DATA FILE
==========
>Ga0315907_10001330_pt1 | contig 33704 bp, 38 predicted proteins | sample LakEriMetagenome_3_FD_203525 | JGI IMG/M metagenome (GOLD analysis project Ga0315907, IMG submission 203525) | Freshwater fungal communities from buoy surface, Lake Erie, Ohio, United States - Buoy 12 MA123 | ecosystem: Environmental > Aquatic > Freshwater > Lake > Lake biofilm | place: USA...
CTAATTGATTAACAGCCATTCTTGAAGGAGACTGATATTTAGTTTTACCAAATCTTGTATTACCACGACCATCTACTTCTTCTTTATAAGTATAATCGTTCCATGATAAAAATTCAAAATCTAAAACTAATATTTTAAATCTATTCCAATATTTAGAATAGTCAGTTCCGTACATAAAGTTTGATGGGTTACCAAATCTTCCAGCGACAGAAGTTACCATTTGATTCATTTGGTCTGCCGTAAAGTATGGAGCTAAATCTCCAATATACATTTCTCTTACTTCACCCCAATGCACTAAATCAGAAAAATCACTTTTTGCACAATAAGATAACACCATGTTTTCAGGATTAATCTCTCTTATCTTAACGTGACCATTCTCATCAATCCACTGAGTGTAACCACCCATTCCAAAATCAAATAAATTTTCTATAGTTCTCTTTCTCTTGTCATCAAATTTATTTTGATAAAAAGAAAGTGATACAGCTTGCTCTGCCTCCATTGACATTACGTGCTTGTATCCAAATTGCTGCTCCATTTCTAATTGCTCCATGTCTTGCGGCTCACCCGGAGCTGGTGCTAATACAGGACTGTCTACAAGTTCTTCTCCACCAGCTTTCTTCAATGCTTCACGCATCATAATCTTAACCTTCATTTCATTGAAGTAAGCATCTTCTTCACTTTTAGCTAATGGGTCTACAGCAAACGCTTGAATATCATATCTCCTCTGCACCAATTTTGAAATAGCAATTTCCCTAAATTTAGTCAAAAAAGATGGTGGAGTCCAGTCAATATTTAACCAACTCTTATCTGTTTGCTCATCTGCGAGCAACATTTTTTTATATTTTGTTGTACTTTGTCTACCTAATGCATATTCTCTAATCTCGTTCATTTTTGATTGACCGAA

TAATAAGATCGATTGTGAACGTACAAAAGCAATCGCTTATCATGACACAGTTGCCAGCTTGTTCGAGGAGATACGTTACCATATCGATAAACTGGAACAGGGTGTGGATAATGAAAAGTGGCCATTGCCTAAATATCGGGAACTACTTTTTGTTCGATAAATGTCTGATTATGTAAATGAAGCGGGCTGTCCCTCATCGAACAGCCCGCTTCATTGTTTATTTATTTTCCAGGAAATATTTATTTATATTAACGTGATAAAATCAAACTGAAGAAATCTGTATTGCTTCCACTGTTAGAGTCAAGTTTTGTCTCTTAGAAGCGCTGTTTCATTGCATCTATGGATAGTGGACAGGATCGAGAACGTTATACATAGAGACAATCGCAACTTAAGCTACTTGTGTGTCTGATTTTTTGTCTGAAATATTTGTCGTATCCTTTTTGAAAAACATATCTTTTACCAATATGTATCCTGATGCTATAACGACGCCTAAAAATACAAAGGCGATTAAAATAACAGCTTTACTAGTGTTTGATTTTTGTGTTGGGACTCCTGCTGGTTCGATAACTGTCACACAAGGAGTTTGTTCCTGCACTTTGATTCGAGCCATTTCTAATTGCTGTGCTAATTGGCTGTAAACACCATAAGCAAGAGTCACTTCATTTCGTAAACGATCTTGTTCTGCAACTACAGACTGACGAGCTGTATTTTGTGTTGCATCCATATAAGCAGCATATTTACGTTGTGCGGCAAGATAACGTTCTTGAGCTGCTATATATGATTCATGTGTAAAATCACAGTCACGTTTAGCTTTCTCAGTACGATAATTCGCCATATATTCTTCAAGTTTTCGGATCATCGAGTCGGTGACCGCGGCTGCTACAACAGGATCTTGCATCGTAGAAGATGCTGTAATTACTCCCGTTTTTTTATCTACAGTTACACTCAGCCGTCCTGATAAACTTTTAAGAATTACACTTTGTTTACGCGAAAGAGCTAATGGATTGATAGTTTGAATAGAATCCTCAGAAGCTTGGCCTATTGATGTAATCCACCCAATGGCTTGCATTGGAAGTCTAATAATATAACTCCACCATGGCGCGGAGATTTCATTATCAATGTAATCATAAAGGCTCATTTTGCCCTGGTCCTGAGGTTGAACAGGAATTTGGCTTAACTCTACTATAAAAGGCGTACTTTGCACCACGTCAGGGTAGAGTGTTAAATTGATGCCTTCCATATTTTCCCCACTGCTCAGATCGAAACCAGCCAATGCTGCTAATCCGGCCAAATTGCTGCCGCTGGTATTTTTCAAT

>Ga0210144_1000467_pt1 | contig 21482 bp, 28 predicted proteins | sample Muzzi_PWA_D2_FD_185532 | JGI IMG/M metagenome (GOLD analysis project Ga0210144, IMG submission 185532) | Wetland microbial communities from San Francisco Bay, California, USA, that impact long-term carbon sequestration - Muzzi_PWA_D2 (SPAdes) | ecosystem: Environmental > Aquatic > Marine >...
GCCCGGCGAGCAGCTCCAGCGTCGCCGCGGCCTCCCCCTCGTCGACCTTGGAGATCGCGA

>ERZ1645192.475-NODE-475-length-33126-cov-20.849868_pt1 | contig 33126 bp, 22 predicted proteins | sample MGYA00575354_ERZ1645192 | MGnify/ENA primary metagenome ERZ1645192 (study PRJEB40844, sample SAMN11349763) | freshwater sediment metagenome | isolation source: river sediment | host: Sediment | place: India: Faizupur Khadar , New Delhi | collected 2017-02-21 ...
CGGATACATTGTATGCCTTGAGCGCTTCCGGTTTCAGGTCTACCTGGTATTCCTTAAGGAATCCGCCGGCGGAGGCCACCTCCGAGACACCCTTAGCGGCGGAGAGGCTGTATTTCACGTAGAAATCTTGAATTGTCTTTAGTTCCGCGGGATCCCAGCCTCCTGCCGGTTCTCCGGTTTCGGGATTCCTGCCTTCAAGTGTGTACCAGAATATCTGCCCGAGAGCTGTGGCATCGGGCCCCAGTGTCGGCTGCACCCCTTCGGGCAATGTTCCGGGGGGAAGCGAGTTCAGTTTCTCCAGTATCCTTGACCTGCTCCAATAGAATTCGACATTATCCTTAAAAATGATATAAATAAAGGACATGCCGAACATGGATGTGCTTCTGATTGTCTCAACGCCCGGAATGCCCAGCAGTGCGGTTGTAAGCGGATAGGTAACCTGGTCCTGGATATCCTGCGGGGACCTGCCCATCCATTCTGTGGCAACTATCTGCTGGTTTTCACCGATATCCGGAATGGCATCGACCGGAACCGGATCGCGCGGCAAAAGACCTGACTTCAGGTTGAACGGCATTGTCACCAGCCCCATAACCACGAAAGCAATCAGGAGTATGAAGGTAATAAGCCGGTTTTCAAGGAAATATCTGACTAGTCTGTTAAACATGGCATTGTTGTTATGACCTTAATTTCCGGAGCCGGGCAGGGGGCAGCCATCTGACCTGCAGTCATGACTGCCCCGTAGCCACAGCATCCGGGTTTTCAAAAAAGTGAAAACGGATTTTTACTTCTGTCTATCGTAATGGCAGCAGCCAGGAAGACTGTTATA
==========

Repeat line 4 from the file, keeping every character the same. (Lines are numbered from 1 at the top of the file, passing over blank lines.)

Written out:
>Ga0210144_1000467_pt1 | contig 21482 bp, 28 predicted proteins | sample Muzzi_PWA_D2_FD_185532 | JGI IMG/M metagenome (GOLD analysis project Ga0210144, IMG submission 185532) | Wetland microbial communities from San Francisco Bay, California, USA, that impact long-term carbon sequestration - Muzzi_PWA_D2 (SPAdes) | ecosystem: Environmental > Aquatic > Marine >...